Pages 297
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Mathematics and Climate is a timely textbook aimed at students and researchers in mathematics and statistics who are interested in current issues of climate science, as well as at climate scientists who wish to become familiar with qualitative and quantitative methods of mathematics and statistics. The authors emphasize conceptual models that capture important aspects of Earth's climate system and present the mathematical and statistical techniques that can be applied to their analysis. Topics from climate science include the Earth?s energy balance, temperature distribution, ocean circulation patterns such as El Ni?o?Southern Oscillation, ice caps and glaciation periods, the carbon cycle, and the biological pump. Among the mathematical and statistical techniques presented in the text are dynamical systems and bifurcation theory, Fourier analysis, conservation laws, regression analysis, and extreme value theory. The following features make Mathematics and Climate a valuable teaching resource: issues of current interest in climate science and sustainability are used to introduce the student to the methods of mathematics and statistics; the mathematical sophistication increases as the book progresses and topics can thus be selected according to interest and level of knowledge; each chapter ends with a set of exercises that reinforce or enhance the material presented in the chapter and stimulate critical thinking and communication skills; and the book contains an extensive list of references to the literature, a glossary of terms for the nontechnical reader, and a detailed index.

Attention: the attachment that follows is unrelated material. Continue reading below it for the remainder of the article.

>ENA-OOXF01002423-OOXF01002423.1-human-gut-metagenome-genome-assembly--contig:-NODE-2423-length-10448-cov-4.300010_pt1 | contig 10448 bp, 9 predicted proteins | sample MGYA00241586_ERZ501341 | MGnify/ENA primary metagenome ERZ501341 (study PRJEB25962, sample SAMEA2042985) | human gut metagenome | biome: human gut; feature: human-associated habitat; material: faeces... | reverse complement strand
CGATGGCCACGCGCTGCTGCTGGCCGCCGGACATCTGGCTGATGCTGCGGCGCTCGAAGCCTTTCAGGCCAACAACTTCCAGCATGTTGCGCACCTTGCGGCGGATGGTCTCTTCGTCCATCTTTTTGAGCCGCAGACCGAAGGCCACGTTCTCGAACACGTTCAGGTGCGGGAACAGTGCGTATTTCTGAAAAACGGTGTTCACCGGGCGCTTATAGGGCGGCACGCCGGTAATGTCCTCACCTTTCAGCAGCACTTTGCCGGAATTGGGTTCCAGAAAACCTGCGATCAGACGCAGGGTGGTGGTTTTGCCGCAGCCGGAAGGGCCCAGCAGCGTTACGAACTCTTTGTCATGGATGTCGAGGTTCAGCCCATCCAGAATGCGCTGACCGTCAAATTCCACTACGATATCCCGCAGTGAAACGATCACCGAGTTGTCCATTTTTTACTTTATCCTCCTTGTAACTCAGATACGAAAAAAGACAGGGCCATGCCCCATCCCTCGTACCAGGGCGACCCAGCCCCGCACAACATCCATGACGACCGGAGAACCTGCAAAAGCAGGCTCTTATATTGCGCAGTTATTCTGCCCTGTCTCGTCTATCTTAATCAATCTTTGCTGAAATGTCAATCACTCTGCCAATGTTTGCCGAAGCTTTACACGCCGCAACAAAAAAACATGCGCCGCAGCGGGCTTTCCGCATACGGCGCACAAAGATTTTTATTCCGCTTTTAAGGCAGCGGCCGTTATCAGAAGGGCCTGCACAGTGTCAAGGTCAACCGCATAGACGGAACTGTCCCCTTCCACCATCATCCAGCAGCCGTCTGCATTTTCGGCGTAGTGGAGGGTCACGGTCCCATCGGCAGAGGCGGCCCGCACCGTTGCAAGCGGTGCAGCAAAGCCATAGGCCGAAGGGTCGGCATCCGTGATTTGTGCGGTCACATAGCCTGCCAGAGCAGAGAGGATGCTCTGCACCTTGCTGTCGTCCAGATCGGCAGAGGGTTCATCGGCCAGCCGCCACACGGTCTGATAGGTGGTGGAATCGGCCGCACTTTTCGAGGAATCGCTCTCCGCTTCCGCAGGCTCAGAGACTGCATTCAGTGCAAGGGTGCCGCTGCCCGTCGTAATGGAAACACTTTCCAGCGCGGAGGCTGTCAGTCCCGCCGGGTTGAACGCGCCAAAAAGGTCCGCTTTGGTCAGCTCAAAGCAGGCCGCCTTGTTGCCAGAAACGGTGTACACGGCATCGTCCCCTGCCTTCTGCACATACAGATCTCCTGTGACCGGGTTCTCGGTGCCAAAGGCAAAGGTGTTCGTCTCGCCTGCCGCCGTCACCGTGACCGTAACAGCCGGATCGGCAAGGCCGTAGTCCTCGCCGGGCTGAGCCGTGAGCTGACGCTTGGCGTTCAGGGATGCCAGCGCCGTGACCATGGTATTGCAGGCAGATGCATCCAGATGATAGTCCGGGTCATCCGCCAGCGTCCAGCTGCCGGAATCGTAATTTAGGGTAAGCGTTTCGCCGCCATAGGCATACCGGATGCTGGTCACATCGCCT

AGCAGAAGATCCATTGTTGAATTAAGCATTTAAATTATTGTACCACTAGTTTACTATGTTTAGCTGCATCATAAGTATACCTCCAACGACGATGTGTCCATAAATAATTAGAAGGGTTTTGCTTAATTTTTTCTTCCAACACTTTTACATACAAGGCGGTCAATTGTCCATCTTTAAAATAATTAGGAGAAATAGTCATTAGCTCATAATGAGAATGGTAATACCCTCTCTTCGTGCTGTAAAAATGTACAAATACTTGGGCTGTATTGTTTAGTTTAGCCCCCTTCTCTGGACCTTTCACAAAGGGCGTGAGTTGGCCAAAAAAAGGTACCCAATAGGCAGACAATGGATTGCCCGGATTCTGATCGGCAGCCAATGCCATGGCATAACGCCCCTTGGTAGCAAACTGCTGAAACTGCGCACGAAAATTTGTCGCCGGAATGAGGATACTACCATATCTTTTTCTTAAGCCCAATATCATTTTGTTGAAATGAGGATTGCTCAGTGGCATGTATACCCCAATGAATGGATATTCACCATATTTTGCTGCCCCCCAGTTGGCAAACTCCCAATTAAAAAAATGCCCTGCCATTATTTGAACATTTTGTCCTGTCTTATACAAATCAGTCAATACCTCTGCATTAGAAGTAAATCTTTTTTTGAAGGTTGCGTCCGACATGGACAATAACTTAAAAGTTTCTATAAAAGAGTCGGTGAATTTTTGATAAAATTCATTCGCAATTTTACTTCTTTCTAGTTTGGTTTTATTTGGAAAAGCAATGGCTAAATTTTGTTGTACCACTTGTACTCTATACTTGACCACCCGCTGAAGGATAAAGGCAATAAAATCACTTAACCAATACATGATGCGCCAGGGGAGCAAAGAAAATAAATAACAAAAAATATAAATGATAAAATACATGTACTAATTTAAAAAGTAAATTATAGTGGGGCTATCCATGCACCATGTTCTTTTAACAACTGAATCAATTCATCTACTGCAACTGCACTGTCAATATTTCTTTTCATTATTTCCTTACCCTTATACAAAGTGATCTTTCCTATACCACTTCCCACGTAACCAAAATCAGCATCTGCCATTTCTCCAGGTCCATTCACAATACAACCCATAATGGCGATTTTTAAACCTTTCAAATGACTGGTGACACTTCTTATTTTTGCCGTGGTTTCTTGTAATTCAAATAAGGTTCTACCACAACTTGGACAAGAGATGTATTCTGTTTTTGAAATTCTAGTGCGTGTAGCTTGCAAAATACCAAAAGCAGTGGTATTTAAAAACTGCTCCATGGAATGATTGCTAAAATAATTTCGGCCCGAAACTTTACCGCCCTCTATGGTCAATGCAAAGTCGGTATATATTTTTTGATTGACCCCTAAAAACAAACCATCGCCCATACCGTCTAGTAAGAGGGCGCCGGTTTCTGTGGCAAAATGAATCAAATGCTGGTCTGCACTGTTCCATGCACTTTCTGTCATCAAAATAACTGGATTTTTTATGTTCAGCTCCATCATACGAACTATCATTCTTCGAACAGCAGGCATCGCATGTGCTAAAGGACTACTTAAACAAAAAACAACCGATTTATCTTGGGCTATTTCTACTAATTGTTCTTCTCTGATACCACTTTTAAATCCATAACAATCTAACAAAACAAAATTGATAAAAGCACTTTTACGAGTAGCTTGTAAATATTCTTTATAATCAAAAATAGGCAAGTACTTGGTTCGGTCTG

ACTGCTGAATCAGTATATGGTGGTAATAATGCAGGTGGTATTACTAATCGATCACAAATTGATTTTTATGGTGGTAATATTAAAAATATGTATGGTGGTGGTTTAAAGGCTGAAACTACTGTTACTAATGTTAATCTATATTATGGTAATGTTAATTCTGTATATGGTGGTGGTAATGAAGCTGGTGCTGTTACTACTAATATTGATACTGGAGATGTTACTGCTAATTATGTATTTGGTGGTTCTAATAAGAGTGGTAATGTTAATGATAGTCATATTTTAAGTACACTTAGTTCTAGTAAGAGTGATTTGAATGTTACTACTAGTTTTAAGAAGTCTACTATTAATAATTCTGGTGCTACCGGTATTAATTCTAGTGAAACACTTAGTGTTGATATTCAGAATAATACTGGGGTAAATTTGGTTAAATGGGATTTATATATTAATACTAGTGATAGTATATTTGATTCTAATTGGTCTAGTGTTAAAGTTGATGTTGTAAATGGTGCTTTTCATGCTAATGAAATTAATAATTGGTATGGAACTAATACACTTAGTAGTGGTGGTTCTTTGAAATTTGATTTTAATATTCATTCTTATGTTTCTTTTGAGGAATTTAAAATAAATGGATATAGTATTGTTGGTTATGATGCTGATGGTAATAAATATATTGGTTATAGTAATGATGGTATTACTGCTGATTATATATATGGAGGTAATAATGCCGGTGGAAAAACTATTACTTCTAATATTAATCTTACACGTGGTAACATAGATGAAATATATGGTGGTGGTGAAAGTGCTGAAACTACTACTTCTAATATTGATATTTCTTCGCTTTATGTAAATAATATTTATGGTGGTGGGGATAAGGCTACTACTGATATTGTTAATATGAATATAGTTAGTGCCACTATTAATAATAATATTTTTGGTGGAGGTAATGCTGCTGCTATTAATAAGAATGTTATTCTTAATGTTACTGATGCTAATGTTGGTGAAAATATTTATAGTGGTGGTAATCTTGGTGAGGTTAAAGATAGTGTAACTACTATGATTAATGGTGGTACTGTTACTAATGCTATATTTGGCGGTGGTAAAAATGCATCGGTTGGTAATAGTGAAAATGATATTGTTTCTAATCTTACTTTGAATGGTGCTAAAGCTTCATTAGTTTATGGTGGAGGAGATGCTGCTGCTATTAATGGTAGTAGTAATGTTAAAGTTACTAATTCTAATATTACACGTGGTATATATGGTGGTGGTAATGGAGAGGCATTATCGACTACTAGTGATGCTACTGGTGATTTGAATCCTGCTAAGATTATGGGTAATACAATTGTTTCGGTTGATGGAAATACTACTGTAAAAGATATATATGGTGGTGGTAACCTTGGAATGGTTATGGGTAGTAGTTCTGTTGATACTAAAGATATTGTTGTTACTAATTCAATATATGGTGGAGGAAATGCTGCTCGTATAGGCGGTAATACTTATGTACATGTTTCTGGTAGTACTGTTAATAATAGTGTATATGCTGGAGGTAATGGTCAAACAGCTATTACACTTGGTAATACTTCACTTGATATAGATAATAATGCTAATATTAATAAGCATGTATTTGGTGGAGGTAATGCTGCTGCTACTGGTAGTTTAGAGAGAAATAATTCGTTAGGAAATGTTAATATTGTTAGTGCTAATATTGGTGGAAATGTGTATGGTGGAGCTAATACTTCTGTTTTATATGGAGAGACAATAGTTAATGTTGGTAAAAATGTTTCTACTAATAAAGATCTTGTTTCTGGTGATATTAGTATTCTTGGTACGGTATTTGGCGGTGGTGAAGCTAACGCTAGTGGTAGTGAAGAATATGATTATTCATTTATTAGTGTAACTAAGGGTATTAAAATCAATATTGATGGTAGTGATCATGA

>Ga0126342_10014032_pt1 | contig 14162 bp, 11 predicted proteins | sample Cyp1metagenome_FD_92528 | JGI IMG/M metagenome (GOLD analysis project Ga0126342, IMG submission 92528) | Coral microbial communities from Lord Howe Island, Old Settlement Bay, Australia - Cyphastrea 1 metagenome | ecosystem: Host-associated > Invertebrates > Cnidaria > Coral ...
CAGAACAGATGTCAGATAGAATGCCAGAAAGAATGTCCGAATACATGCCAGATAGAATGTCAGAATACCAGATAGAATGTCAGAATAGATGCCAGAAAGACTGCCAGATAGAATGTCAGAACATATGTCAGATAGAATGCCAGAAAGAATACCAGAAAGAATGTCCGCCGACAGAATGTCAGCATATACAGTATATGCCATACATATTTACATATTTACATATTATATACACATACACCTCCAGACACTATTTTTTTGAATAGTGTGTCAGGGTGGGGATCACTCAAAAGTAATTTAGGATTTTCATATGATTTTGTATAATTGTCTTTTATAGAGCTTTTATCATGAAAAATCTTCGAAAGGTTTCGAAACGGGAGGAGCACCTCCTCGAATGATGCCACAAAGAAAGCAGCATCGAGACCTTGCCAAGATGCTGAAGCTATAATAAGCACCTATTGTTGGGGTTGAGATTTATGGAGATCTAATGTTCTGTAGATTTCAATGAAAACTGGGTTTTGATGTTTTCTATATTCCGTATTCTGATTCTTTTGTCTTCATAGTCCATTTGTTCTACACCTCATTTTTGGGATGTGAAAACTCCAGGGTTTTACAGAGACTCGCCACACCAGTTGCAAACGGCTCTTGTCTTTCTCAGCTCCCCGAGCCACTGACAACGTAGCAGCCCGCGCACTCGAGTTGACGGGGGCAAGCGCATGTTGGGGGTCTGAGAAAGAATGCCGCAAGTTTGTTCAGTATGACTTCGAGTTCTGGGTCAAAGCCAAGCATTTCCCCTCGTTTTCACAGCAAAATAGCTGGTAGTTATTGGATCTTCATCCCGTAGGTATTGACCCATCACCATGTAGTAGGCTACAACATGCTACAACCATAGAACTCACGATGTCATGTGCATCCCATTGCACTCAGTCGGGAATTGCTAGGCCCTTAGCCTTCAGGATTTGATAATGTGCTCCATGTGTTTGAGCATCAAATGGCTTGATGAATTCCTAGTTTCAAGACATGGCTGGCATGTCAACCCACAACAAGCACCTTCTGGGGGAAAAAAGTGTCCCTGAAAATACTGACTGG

Systems Biology

Systems Biology Author Andreas Kremling
ISBN-10 9781466567894
Release 2013-11-12
Pages 379
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Drawing on the latest research in the field, Systems Biology: Mathematical Modeling and Model Analysis presents many methods for modeling and analyzing biological systems, in particular cellular systems. It shows how to use predictive mathematical models to acquire and analyze knowledge about cellular systems. It also explores how the models are systematically applied in biotechnology. The first part of the book introduces biological basics, such as metabolism, signaling, gene expression, and control as well as mathematical modeling fundamentals, including deterministic models and thermodynamics. The text also discusses linear regression methods, explains the differences between linear and nonlinear regression, and illustrates how to determine input variables to improve estimation accuracy during experimental design. The second part covers intracellular processes, including enzymatic reactions, polymerization processes, and signal transduction. The author highlights the process–function–behavior sequence in cells and shows how modeling and analysis of signal transduction units play a mediating role between process and function. The third part presents theoretical methods that address the dynamics of subsystems and the behavior near a steady state. It covers techniques for determining different time scales, sensitivity analysis, structural kinetic modeling, and theoretical control engineering aspects, including a method for robust control. It also explores frequent patterns (motifs) in biochemical networks, such as the feed-forward loop in the transcriptional network of E. coli. Moving on to models that describe a large number of individual reactions, the last part looks at how these cellular models are used in biotechnology. The book also explains how graphs can illustrate the link between two components in large networks with several interactions.